I still don't see where all the money goes. If you have 13,500 servers at $4000 a piece (I'm sure it's lower), that's $54MM. You have 4000 employees at, let's say, $100k a piecs (again, probably high), thats $400MM. Throw in $50MM for overhead (ie, buildings, power, computers, etc.). That a total of $500,000,000 in expenses per year. Blizz has 11,000,000 subscribers at $12 (figuring low for 6 month subscriptions), that's $132,000,000 a month or $1.584 billion per year or 1 billion in profit, not including merchandising and licensing fees they rake in. I know it's a cash cow, but I've said it in the past, as good as WoW is, Blizz could be doing so much more with it.
@ my previous comment: I was saying that it's good that they're making expansions. Don't get me wrong.
you have to remember that this game has been around ages and when they say how many spells or quests or or armour or weapons, its everything combined from the beginning..of course its going to be a high number considering the amount of years its been going and quite frankly, it had BETTER be a high number. Also there had better be a lot of content etc. considering how much money they make on a monthly basis
If they keep making expansions like this this, we'll end up playing a raid with a Murloc Power Ranger level 115, that is specialized for two-handed lightsabers, made with the new Energy Weapon profession.
They could hire some programmers to chop off some of the tedious work like making 120 different versions of it when a patch comes out. That's a python script
chernnunos: he wasn't talking about ending world hunger. and wow, i never knew it takes that many people to make world of warcraft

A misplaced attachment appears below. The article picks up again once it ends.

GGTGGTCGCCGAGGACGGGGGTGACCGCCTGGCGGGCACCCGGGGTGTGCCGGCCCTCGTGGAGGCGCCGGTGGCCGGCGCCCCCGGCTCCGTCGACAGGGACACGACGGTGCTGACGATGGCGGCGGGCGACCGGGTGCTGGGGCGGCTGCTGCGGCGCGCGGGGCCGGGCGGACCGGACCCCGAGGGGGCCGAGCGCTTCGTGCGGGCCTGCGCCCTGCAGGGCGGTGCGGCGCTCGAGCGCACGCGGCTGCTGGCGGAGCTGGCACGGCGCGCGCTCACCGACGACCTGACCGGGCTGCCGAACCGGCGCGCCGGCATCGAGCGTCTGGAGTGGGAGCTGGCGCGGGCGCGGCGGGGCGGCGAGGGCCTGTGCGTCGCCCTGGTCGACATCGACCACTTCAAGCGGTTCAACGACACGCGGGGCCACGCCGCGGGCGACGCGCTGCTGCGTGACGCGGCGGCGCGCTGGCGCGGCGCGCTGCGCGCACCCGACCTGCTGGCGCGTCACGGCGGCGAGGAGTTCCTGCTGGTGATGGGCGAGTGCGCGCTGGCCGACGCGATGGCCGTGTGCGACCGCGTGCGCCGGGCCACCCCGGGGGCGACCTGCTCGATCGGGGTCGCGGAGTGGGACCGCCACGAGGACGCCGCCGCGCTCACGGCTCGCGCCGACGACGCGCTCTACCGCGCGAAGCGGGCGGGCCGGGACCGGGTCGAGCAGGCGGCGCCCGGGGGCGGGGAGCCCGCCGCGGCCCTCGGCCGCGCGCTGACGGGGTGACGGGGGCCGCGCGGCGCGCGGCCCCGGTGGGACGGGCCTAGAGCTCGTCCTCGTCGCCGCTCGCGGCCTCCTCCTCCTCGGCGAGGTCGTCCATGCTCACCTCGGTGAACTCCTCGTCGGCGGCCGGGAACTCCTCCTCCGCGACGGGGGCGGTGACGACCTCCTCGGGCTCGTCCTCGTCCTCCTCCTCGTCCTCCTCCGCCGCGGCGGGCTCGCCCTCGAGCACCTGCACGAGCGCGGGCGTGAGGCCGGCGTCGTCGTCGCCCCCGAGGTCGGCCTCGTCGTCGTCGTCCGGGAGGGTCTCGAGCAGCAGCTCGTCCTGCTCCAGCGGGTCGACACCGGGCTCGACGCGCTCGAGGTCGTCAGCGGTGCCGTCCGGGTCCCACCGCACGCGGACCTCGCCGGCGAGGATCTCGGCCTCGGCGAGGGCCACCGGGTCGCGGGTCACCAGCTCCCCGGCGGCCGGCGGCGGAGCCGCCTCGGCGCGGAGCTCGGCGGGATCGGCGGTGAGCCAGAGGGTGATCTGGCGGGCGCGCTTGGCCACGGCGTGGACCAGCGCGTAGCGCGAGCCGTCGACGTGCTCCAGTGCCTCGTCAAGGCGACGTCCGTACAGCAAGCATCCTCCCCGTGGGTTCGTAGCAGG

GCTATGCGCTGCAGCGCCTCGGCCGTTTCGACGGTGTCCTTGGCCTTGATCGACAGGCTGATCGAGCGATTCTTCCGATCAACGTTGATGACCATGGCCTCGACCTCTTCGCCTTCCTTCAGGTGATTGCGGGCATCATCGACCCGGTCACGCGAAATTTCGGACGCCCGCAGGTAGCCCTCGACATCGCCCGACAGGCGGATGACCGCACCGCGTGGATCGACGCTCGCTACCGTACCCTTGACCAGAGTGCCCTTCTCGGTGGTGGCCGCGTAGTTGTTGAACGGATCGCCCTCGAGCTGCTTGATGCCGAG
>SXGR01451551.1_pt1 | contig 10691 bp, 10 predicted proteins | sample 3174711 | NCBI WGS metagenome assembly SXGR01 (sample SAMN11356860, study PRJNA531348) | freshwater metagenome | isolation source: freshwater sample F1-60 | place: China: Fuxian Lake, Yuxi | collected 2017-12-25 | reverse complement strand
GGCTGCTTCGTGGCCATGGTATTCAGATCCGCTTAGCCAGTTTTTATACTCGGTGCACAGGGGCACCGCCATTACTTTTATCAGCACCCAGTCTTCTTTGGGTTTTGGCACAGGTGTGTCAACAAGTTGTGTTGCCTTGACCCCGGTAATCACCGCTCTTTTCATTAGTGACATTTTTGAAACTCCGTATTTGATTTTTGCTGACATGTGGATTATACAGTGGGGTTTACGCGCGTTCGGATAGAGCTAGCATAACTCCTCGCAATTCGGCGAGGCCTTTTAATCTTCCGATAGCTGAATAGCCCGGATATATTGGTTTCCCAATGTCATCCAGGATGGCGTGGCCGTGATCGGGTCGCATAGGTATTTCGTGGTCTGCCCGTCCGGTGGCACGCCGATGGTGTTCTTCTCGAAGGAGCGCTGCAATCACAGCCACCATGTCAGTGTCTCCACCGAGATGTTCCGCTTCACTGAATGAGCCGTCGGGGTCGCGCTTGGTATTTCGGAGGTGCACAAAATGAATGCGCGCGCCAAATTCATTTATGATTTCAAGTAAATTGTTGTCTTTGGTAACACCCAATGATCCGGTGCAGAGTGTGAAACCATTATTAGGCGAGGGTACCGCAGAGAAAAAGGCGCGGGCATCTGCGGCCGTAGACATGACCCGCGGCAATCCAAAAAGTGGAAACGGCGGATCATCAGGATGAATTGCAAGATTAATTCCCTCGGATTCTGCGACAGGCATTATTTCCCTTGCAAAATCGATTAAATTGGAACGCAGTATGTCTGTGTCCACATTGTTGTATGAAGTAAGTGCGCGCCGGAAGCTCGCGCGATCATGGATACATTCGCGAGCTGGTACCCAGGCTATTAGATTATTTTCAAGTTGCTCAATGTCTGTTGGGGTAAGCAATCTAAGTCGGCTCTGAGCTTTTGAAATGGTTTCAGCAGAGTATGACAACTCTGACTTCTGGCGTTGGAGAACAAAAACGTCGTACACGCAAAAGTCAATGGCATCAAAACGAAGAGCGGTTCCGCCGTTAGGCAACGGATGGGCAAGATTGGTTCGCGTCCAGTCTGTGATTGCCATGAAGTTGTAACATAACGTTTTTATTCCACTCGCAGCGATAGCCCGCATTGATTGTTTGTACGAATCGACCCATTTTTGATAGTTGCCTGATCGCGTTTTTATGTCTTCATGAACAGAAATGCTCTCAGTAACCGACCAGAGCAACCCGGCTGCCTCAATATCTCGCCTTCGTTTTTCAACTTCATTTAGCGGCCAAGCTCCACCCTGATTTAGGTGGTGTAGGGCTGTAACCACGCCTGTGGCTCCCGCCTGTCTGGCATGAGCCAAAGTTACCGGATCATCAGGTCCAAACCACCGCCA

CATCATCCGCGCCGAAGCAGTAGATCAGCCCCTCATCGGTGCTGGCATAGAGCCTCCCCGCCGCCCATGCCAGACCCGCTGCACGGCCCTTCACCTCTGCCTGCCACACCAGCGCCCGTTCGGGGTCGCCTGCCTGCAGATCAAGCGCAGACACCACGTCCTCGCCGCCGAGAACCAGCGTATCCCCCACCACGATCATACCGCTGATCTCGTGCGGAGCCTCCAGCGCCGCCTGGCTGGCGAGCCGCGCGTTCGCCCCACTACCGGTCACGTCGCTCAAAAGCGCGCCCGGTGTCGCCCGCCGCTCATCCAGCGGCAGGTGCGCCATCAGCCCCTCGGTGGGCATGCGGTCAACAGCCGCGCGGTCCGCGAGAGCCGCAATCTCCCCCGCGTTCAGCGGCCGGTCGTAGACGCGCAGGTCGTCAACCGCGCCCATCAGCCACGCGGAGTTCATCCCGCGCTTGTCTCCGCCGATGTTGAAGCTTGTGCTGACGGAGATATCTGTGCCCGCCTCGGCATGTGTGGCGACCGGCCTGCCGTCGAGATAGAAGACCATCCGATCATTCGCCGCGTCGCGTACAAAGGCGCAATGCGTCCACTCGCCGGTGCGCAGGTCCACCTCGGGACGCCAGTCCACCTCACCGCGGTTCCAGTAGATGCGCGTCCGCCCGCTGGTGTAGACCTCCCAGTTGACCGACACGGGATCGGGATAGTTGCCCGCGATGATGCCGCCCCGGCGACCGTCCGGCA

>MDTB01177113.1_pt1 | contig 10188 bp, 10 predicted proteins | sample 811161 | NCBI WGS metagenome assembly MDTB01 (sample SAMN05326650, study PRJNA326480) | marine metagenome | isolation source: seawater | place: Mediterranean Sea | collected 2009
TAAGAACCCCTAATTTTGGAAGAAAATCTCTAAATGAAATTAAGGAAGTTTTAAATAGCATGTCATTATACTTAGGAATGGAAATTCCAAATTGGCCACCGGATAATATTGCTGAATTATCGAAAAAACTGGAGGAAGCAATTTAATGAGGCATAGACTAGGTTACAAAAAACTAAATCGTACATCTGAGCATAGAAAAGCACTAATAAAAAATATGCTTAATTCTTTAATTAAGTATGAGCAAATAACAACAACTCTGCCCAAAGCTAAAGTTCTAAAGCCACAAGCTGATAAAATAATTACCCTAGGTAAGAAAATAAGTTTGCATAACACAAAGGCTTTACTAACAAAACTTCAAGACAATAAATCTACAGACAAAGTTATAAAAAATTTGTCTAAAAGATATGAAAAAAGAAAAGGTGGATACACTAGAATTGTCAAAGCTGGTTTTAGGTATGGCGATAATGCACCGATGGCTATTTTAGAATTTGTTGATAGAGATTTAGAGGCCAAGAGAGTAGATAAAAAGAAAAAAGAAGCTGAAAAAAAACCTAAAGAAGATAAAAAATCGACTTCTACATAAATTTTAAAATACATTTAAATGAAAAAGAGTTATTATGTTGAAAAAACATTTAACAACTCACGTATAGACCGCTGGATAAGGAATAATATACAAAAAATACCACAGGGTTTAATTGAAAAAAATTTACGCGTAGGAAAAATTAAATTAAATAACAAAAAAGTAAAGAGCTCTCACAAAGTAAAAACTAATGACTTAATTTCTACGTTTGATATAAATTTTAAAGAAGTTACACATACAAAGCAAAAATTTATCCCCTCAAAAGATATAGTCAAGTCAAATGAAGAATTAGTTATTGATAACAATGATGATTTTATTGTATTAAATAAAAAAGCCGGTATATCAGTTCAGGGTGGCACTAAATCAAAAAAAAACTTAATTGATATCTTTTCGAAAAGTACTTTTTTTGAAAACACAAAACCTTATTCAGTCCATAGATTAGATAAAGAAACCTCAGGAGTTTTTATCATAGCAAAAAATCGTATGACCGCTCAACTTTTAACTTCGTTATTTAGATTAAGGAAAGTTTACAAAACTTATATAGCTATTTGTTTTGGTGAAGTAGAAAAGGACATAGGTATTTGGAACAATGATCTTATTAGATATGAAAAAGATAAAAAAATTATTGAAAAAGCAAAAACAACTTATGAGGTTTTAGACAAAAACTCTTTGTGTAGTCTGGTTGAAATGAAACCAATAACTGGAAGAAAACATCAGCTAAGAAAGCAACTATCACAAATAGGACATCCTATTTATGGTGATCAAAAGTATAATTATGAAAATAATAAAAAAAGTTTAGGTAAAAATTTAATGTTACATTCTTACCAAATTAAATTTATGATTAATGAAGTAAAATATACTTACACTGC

No wonder it's the best MMO in the universe. Keep up the good work Blizzard. We, the gamers, are here to support you. For the Horrrrrddddddeeee.... hehehe... I'm saying that but my toons are Alliance... LOL...
Desolation00: Put a sock in it, please? if you want to end world hunger, log off of gamespot and go make a sandwich for a homeless man.
All the work they're doing. All the investment they've put in. It still takes massive downtime every Tuesday. They still can't pull off a patch without 10% of the subscribers having to go to the forum to see the apology for it breaking something for em. And for some reason my low-pop server has to swap from Pacific to Mountain time going into an instance, and back again when you come out. We piggyback another server's Dungeon server causing dozens of new nuisances dealing with quests that don't update correctly for players already scrambling to find a good group to play with. Little wonder my current server is and always will be bottom 5% of the barrel with the good players (like myself soon) jumping ship daily. The investment just doesn't seem enough to match the demand yet. As good as WoW has been, I think their efforts would be better spent ending world hunger or something. Heck, not just their effort but that of their 11 million subscriber base and you're talking alot of manpower. We could take over Afghanistan just by setting up free gaming computers with top-flight internet access and plenty of salty snacks and energy drinks.
SWTOR is going to be linear.... can't do it any other way with a full voiced NPC's. When I mean linear I mean good, and evil choices bioware offers. Not saying it wont be good, just linear story. Now what I'm really interested in is the 2nd MMO blizzard is making
i played WoW for 2 years and it was AWSOME! but i quit recently because i got tired of waiting for ages for new content i will most likely start again when thier next expansion hits. also after playing wow i cant go back to any other MMO its no where as good as WoW
I'd play WoW again if they offered cheap weekly rates or was free (duh). Thou, I've always wanted a FPS like WoW. Looks like I'll finally be getting that in Borderlands and I don't even have to pay a monthly fee. :D
I wasn't talking about graphics, and I wasn't talking about Knights of the Old Republic either. Please come again...
WoW set the standard for MMORPG's when it was released, and still is the best one. SW:The Old Republic will set the new standard in a year or so, just wait and see :)
I love WoW but I'd be glad if they had some true competition, MMO's haven't really revolutionized much over the past 5 years.
as much as i have to say that WoW is a very impressive game with it's content and all that, i hate it. it can sometimes ruin your life and it will be very hard to regain it after that. i hate WoW and will always hate it